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14 June 2018 Photo iStock
Dealing with the trauma of sexual assault

University life is supposed to be one of the most enjoyable times of a person’s life. Unfortunately, for some this is the time they may fall victims to sexual assault.
 
The term sexual assault has shockingly become normalised in society and has become a common threat to university students. The University of the Free State (UFS) through its sexual harassment, sexual misconduct, and sexual violence policy strongly condemns any form of sexual abuse. Dr Melissa Barnaschone, Director at Student Counselling and Development (UFS) says the university cares for the health and wellbeing of students and provides necessary support for victims of sexual assault and trauma.
 
It is unfortunate that sexual assault comes with many misconceptions that often shift responsibility and blame from the perpetrator to the victim. “It is important to always remember that it is not your fault; do not blame yourself,” says Dr Barnaschone. Helpguide.Org: Trusted guide to mental & emotional health says sexual assault leaves psychological wounds and sometimes long-lasting health challenges. Such trauma can severely affect a person’s ability to cope with daily academic, social, professional, and personal responsibilities.
 
Any sexual violence is a crime and as a victim, you are not to blame. Healing is achieved when you start to believe that you are not responsible for what happened to you. Visit Helpguide.Org for more information on post-traumatic stress disorder, trauma recovery tips and other related topics.

On this video clip, Dr Barnaschone shares some guidelines to deal with sexual assault and trauma:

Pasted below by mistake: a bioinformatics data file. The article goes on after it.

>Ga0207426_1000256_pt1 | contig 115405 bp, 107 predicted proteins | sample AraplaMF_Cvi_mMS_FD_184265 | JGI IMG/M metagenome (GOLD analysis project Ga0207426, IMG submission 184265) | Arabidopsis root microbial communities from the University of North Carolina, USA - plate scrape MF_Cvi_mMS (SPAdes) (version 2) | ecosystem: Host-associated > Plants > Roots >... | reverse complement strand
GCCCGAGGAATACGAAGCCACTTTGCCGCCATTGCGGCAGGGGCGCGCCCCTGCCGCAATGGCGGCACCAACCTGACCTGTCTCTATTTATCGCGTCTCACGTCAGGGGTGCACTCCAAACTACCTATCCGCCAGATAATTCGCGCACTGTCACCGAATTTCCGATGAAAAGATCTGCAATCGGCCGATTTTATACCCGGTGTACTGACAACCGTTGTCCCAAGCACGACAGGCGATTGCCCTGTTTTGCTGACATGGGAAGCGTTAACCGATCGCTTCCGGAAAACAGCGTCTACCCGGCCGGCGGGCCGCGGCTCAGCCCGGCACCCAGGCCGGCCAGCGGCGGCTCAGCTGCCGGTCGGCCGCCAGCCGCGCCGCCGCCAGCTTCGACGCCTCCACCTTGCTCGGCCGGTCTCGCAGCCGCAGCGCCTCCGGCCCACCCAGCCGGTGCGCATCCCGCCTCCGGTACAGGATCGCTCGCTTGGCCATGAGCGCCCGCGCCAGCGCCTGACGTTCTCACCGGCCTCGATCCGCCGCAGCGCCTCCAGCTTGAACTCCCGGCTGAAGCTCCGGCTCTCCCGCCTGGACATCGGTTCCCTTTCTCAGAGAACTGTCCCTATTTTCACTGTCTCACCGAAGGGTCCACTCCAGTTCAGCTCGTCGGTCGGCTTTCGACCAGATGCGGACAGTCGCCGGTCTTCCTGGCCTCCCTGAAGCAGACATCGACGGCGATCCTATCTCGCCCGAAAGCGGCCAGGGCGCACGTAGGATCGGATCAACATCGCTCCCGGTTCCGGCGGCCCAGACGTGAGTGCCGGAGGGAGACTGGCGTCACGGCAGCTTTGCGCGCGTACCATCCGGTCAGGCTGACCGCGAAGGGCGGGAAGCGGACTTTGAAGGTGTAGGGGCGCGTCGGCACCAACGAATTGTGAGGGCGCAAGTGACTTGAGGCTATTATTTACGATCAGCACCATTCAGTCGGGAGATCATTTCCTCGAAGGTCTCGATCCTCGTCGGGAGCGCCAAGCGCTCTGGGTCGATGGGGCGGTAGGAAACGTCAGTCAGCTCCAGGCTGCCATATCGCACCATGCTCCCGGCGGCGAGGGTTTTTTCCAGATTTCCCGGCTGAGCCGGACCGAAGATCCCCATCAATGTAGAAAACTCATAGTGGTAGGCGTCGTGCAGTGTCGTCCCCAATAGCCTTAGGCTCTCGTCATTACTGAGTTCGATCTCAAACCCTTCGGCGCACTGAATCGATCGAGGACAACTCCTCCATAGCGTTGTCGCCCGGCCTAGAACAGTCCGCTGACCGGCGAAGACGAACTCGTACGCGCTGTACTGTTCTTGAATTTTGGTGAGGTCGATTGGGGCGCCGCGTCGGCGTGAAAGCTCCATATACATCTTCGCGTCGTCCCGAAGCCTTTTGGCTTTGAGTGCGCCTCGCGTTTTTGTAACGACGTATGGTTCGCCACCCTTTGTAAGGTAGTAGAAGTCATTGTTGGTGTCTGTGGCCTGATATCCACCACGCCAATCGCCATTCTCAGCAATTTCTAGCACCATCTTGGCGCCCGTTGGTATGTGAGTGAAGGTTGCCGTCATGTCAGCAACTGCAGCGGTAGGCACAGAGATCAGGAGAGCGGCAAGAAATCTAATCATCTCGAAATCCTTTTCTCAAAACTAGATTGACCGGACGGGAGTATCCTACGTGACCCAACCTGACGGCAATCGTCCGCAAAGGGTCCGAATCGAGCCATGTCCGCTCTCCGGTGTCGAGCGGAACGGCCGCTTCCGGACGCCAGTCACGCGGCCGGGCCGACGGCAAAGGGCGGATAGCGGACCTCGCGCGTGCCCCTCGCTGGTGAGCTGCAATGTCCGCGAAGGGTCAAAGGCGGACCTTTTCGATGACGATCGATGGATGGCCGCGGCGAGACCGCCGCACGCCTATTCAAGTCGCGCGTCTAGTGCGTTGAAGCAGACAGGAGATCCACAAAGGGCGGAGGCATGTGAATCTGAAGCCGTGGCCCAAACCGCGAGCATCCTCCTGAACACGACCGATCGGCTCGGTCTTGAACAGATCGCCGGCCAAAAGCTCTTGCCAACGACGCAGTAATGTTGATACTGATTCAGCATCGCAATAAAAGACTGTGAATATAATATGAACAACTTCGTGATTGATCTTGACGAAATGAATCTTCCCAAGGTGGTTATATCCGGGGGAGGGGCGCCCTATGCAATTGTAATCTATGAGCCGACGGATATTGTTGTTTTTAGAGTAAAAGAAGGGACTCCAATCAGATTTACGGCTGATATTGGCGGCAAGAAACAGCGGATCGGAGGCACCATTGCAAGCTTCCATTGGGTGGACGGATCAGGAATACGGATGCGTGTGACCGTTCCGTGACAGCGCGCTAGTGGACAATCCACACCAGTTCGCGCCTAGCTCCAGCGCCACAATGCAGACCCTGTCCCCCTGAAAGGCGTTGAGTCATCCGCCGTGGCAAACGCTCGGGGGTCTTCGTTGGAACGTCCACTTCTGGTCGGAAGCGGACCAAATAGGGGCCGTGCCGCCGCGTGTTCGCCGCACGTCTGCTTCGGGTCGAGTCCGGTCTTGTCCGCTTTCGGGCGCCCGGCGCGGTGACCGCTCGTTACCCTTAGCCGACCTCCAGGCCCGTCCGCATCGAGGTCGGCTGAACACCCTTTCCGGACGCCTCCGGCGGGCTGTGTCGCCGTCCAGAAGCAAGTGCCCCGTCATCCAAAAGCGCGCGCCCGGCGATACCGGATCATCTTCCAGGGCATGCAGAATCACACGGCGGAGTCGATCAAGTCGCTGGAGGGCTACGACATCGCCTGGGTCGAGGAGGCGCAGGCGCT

News Archive

Land a fertile field for historians
2017-12-25


 Description: Dr Admire Mseba Tags: Dr Admire Mseba 

Dr Admire Mseba, historian and researcher in the International Studies Group (ISG).
Photo: Charl Devenish

The use of land and the economics of Southern Africa at present is a contentious subject at almost every level of society. A historian and researcher who revels in happenings in these two areas, is Dr Admire Mseba, a postdoctoral research fellow in the International Studies Group (ISG) at the UFS.

Dr Mseba grew up in the Mberengwa region in southern Zimbabwe, known for cattle farming and mineral mining. While at the University of Zimbabwe, he became interested in economic history and archaeology, and completed his PhD at the University of Iowa in the USA. During his time there, Dr Mseba also became passionate about environmental history.

A historian's ability to think and engage critically on diverse subjects drew Dr Mseba to his field. Currently, he is busy with three research projects. Firstly, he is working on a book on social relations, about access to land in Zimbabwe. He is also examining regional and national efforts to control migratory pests during the 20th century, in particular, the red locust. In collaboration with a colleague at the ISG, Dr Mseba is also researching monetary systems in central Africa, covering the present-day countries of Zimbabwe, Malawi, and Zambia.

Dr Mseba believes future research opportunities in the domains of economic and environmental history abound. For one, the land question has been very topical in Zimbabwe for more than a decade—as it is now in South Africa—and needs more scrutiny. Regarding agrarian pestilences, he indicates the recent phenomenon of armyworm invasion. “There are so many opportunities for historians to investigate. There are so many ways to think about these things and trying to put it in perspective.”

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